Hal Boyle

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"Harold Boyle" redirects here. For other uses, see Harold Boyle (disambiguation).

Harold Vincent "Hal" Boyle (July 24, 1911-April 1, 1974) was a prolific, Pulitzer-prize-winning journalist for the Associated Press. During 30 years with the AP Boyle wrote 7,680 columns.[1] He is best known for his work as a war correspondent during World War II. He was consistently closer to the front lines in the European and Pacific theatres of operation than other correspondents.[2] His column became a staple in over 700 newspapers.[1] He is also the namesake of a prize given annually to reporters by the Oversees Press Club of America, for the best newspaper or wire service reporting from abroad.

Background[edit]

Boyle was born in Kansas City, Missouri, on July 24, 1911, the son of butcher Peter E. Boyle and his wife Margarit, an Irish immigrant farm girl.[2]

He married Mary Francis Boyle in 1937.[2]

Boyle began his newspaperwork as a copy boy in Kansas City's AP Bureau in 1928. After attending the Junior College of Kansas City (Now Metropolitan Community College),[3] he studied journalism at the University of Missouri, graduating with distinction in 1932.[4] After working in the AP's St. Louis bureau, he moved to New York in 1936.[1] By the time the United States entered World War II, Boyle had become an assistant city editor with the AP.[2]

Prizewinning Journalism[edit]

Boyle received the Pulitzer Prize on May 7, 1945 for his "distinguished correspondence" from the war during 1944.[5] In 1951, the Veterans of Foreign Wars awarded him the Omar Bradley Award, given for the most distinguished contribution to national security, for his coverage of the Korean War.[6]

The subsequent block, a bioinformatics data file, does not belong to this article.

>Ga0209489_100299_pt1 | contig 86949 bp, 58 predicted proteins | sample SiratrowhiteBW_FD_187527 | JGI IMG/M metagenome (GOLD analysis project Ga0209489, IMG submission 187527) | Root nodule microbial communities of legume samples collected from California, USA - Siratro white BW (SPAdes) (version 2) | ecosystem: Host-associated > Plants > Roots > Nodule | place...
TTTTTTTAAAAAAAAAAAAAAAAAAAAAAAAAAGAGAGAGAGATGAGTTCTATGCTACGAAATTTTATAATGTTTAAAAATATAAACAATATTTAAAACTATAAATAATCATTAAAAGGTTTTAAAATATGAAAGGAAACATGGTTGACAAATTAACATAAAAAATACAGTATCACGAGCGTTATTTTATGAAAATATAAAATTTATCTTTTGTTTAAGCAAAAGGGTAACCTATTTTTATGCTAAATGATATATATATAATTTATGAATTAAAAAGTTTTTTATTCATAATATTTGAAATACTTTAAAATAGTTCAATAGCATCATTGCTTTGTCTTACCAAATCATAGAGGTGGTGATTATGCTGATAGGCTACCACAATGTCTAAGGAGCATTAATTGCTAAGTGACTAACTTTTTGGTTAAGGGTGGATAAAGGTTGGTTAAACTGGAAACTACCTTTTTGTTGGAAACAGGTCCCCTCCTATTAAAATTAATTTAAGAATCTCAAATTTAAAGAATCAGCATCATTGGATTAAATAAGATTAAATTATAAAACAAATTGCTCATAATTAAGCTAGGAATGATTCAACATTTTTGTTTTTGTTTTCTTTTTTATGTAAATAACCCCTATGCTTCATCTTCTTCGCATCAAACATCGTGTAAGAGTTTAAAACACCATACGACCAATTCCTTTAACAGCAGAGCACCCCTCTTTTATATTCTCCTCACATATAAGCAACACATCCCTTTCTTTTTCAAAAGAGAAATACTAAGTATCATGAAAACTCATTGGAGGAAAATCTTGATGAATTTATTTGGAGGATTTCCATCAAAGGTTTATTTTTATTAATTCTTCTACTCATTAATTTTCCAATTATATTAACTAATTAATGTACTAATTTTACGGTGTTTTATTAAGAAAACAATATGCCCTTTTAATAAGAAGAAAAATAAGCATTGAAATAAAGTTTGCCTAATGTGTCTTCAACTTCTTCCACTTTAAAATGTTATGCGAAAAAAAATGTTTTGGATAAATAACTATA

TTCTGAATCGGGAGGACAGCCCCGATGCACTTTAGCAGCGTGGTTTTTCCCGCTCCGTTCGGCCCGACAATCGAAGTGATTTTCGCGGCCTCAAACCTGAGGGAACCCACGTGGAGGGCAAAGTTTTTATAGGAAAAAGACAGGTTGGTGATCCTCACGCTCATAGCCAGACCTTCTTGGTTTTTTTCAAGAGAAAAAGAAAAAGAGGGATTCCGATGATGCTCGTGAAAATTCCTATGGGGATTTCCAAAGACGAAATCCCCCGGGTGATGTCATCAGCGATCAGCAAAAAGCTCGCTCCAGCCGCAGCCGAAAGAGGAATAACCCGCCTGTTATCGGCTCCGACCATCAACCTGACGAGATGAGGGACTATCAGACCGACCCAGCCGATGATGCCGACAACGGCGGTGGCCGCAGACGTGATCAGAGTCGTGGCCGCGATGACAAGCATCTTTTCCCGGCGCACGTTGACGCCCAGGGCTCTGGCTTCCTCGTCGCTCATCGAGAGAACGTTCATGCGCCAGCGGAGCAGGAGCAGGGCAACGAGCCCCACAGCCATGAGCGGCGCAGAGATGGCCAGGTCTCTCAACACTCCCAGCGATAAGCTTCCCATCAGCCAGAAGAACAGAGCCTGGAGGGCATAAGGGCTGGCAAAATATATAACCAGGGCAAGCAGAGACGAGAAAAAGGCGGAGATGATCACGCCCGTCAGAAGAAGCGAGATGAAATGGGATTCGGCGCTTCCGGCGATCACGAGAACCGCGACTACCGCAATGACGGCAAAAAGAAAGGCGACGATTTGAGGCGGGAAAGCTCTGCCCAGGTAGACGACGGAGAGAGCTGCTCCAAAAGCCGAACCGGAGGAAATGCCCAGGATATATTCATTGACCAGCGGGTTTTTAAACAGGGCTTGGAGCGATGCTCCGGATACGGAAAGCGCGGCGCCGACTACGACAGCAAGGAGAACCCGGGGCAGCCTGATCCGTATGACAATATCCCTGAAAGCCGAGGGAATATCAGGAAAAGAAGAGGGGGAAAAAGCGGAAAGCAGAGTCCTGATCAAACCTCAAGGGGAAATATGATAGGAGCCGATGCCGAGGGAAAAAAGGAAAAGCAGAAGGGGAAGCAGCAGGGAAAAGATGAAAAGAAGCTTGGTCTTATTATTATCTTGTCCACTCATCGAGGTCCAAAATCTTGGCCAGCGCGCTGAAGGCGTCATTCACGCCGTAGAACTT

Boyle portrayed himself in the 1945 film dramatization of Ernie Pyle's book, "The Story of G.I. Joe."[2]

In 1951, Boyle contributed a section to a Collier's Weekly special publication entitled "Preview of the War We Do Not Want." Consistent with the book's purpose to depict the effects of a hypothetical future war with another nuclear power, Boyle's piece (entitled "Washington Under the Bomb") described, in the form of a news story, the aftermath of dropping one nuclear bomb on Washington D.C.[7]

In 1969 the Associated Press published "Help, Help! Another Day!: The World of Hal Boyle."[8]

Boyle died of a heart attack at his home in New York City on April 1, 1974.[1] His death came four months after being diagnosed with "Lou Gehrig's Disease" (amytrophic lateral sclerosis).[1] He was laid to rest in Kansas City.

In 1980, a selected set of his columns and articles were republished in "The Best of Boyle."[9]

Notes[edit]

  1. ^ a b c d e Obituary, Former Columnist Hal Boyle Dies, Tri-City Herald, July 2, 1974 at p. 19.
  2. ^ a b c d e Gay, Timothy (2012). Assignment to Hell: The War Against Nazi Germany with Correspondents Walter Cronkite, Andy Rooney, A.J. Liebling, Homer Bigart, and Hal Boyle. NAL. ISBN 0451236882. 
  3. ^ Metropolitan Community College Alumni, accessed 2012-01-03.
  4. ^ Kansas City Public Library, Missouri Valley Biography
  5. ^ "'Harvey' is Winner of Pulitzer Prize," New York Times, May 8, 1945.
  6. ^ "Hal Boyle Gets Award," Reading Eagle, Feb. 16, 1951, at p. 16.
  7. ^ Washington Under the Bomb," Collier's Weekly, 1951.
  8. ^ Boyle, Hal (1969). Help! Help! Another Day: The World of Hal Boyle. Associated Press. ASIN B0018PXZFI. 
  9. ^ Boyle, Hal (1980). The Best of Boyle. Gannett Books. ISBN 093009607X.